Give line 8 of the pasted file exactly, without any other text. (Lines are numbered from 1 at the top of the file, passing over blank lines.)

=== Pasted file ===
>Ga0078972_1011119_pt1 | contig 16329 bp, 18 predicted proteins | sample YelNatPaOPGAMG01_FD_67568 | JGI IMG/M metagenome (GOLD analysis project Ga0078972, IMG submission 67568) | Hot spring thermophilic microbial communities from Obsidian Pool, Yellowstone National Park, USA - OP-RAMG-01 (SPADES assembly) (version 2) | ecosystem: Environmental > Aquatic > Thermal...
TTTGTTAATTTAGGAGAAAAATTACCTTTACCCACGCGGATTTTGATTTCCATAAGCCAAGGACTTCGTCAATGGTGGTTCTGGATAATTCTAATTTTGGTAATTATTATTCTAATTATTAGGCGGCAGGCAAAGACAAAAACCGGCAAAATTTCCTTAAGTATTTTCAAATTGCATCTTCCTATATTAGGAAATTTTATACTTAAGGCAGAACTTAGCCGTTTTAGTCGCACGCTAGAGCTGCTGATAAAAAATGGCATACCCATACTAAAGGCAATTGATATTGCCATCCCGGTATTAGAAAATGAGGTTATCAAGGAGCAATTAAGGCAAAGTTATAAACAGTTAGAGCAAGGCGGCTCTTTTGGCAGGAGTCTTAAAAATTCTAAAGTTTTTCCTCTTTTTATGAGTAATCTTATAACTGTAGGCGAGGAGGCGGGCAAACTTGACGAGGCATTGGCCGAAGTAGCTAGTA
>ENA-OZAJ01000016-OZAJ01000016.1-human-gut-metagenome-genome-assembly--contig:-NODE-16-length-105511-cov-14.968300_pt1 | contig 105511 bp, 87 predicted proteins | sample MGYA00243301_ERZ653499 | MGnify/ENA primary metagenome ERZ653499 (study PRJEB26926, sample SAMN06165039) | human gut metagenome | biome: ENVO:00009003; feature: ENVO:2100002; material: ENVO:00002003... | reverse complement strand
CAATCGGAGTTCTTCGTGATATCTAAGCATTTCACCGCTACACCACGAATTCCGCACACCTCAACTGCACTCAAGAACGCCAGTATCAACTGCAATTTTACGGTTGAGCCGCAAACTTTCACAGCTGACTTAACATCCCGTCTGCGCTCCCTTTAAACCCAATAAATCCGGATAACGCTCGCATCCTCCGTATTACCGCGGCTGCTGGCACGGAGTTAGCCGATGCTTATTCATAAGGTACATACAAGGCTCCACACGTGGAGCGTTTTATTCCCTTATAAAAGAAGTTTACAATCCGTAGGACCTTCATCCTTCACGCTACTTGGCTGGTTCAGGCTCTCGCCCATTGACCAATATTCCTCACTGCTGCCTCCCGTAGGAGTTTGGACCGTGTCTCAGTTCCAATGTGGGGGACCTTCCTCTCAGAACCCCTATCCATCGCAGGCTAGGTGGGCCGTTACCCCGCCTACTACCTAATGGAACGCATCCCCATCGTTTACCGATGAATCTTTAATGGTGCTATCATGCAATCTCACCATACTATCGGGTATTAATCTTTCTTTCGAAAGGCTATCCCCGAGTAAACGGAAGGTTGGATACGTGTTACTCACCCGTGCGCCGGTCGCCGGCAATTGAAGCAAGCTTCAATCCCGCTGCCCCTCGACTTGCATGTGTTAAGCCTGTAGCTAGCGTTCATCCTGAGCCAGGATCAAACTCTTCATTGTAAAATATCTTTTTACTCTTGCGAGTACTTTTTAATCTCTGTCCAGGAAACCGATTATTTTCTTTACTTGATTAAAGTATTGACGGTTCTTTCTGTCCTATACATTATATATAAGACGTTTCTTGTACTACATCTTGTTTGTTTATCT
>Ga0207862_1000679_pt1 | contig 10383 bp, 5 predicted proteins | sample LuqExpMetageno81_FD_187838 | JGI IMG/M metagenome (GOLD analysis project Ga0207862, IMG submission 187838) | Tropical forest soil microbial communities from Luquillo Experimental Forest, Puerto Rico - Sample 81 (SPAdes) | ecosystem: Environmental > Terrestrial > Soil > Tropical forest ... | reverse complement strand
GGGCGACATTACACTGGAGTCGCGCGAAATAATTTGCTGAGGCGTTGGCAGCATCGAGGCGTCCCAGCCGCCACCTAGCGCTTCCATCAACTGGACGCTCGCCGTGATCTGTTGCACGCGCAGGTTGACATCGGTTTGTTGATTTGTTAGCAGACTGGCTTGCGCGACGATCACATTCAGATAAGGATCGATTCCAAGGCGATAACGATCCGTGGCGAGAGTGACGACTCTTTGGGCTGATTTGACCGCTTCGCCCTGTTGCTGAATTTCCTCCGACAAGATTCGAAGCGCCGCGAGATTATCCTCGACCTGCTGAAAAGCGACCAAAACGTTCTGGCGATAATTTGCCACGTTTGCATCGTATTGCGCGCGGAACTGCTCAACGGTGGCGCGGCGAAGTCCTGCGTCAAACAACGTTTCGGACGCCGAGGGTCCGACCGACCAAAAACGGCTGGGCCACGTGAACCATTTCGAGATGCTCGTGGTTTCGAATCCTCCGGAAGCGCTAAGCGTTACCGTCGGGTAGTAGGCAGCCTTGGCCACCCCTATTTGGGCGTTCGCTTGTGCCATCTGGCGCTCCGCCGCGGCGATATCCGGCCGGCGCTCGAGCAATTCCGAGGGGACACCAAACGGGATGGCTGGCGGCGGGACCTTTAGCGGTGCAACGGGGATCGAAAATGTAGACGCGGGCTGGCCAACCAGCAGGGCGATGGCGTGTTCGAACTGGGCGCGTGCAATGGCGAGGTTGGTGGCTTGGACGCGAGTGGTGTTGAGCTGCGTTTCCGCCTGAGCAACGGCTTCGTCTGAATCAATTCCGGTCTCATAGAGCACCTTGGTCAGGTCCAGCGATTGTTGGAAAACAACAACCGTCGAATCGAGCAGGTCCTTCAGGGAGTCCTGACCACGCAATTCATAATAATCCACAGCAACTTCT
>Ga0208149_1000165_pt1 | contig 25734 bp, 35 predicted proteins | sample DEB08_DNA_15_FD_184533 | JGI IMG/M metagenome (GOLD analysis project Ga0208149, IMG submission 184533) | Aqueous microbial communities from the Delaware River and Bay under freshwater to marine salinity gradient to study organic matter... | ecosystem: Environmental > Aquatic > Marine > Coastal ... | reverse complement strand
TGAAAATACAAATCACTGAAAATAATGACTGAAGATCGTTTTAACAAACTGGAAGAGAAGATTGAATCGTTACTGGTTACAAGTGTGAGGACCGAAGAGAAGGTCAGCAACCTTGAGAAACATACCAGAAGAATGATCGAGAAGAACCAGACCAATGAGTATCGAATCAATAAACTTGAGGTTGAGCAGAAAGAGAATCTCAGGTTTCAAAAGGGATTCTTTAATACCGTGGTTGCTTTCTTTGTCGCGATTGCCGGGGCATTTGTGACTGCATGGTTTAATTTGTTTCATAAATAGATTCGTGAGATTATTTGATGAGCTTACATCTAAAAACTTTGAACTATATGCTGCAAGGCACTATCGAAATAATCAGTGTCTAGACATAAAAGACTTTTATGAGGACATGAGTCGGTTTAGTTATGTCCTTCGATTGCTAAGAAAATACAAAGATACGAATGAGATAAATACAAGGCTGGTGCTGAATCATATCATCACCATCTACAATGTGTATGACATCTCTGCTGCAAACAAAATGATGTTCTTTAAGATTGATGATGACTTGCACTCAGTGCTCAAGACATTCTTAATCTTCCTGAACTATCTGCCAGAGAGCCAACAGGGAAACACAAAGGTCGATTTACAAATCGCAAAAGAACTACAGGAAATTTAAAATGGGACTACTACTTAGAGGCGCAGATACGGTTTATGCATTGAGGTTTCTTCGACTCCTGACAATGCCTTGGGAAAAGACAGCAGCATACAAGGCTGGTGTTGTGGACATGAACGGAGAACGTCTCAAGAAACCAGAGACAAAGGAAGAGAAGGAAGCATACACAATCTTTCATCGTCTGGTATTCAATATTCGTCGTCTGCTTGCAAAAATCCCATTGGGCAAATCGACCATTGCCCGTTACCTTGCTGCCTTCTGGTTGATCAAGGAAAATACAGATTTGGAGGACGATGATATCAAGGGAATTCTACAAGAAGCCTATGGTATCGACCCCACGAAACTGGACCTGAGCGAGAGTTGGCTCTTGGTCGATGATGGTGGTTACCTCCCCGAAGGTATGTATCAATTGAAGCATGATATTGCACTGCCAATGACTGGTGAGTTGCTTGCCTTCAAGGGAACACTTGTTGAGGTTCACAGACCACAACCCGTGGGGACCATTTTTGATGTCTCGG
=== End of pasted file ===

TGAAAATACAAATCACTGAAAATAATGACTGAAGATCGTTTTAACAAACTGGAAGAGAAGATTGAATCGTTACTGGTTACAAGTGTGAGGACCGAAGAGAAGGTCAGCAACCTTGAGAAACATACCAGAAGAATGATCGAGAAGAACCAGACCAATGAGTATCGAATCAATAAACTTGAGGTTGAGCAGAAAGAGAATCTCAGGTTTCAAAAGGGATTCTTTAATACCGTGGTTGCTTTCTTTGTCGCGATTGCCGGGGCATTTGTGACTGCATGGTTTAATTTGTTTCATAAATAGATTCGTGAGATTATTTGATGAGCTTACATCTAAAAACTTTGAACTATATGCTGCAAGGCACTATCGAAATAATCAGTGTCTAGACATAAAAGACTTTTATGAGGACATGAGTCGGTTTAGTTATGTCCTTCGATTGCTAAGAAAATACAAAGATACGAATGAGATAAATACAAGGCTGGTGCTGAATCATATCATCACCATCTACAATGTGTATGACATCTCTGCTGCAAACAAAATGATGTTCTTTAAGATTGATGATGACTTGCACTCAGTGCTCAAGACATTCTTAATCTTCCTGAACTATCTGCCAGAGAGCCAACAGGGAAACACAAAGGTCGATTTACAAATCGCAAAAGAACTACAGGAAATTTAAAATGGGACTACTACTTAGAGGCGCAGATACGGTTTATGCATTGAGGTTTCTTCGACTCCTGACAATGCCTTGGGAAAAGACAGCAGCATACAAGGCTGGTGTTGTGGACATGAACGGAGAACGTCTCAAGAAACCAGAGACAAAGGAAGAGAAGGAAGCATACACAATCTTTCATCGTCTGGTATTCAATATTCGTCGTCTGCTTGCAAAAATCCCATTGGGCAAATCGACCATTGCCCGTTACCTTGCTGCCTTCTGGTTGATCAAGGAAAATACAGATTTGGAGGACGATGATATCAAGGGAATTCTACAAGAAGCCTATGGTATCGACCCCACGAAACTGGACCTGAGCGAGAGTTGGCTCTTGGTCGATGATGGTGGTTACCTCCCCGAAGGTATGTATCAATTGAAGCATGATATTGCACTGCCAATGACTGGTGAGTTGCTTGCCTTCAAGGGAACACTTGTTGAGGTTCACAGACCACAACCCGTGGGGACCATTTTTGATGTCTCGG